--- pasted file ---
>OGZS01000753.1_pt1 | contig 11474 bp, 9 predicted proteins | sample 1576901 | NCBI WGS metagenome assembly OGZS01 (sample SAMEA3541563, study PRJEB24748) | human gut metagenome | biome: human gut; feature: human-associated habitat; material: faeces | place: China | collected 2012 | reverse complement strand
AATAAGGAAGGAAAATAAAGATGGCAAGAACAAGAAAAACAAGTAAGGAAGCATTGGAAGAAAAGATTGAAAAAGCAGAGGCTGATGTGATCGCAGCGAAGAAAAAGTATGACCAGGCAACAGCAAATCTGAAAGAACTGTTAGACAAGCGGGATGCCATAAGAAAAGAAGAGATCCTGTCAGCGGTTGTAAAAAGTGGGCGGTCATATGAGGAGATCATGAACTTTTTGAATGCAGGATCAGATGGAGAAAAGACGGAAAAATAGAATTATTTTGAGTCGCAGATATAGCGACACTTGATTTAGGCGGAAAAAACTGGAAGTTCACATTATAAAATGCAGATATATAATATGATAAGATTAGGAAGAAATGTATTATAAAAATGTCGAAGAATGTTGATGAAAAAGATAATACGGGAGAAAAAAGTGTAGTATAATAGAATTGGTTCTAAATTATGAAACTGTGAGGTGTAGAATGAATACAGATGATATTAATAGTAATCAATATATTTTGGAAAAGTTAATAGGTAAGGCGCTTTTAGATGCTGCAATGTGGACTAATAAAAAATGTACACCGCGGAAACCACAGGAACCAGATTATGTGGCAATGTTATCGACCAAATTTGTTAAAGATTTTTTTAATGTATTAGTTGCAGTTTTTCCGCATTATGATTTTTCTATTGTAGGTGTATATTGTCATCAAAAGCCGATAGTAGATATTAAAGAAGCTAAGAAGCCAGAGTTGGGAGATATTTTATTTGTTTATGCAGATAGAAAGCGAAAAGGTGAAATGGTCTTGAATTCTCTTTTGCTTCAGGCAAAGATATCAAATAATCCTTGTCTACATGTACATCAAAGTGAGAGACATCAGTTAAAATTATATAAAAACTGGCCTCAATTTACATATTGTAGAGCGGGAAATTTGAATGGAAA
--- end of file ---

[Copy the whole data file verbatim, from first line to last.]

>OGZS01000753.1_pt1 | contig 11474 bp, 9 predicted proteins | sample 1576901 | NCBI WGS metagenome assembly OGZS01 (sample SAMEA3541563, study PRJEB24748) | human gut metagenome | biome: human gut; feature: human-associated habitat; material: faeces | place: China | collected 2012 | reverse complement strand
AATAAGGAAGGAAAATAAAGATGGCAAGAACAAGAAAAACAAGTAAGGAAGCATTGGAAGAAAAGATTGAAAAAGCAGAGGCTGATGTGATCGCAGCGAAGAAAAAGTATGACCAGGCAACAGCAAATCTGAAAGAACTGTTAGACAAGCGGGATGCCATAAGAAAAGAAGAGATCCTGTCAGCGGTTGTAAAAAGTGGGCGGTCATATGAGGAGATCATGAACTTTTTGAATGCAGGATCAGATGGAGAAAAGACGGAAAAATAGAATTATTTTGAGTCGCAGATATAGCGACACTTGATTTAGGCGGAAAAAACTGGAAGTTCACATTATAAAATGCAGATATATAATATGATAAGATTAGGAAGAAATGTATTATAAAAATGTCGAAGAATGTTGATGAAAAAGATAATACGGGAGAAAAAAGTGTAGTATAATAGAATTGGTTCTAAATTATGAAACTGTGAGGTGTAGAATGAATACAGATGATATTAATAGTAATCAATATATTTTGGAAAAGTTAATAGGTAAGGCGCTTTTAGATGCTGCAATGTGGACTAATAAAAAATGTACACCGCGGAAACCACAGGAACCAGATTATGTGGCAATGTTATCGACCAAATTTGTTAAAGATTTTTTTAATGTATTAGTTGCAGTTTTTCCGCATTATGATTTTTCTATTGTAGGTGTATATTGTCATCAAAAGCCGATAGTAGATATTAAAGAAGCTAAGAAGCCAGAGTTGGGAGATATTTTATTTGTTTATGCAGATAGAAAGCGAAAAGGTGAAATGGTCTTGAATTCTCTTTTGCTTCAGGCAAAGATATCAAATAATCCTTGTCTACATGTACATCAAAGTGAGAGACATCAGTTAAAATTATATAAAAACTGGCCTCAATTTACATATTGTAGAGCGGGAAATTTGAATGGAAA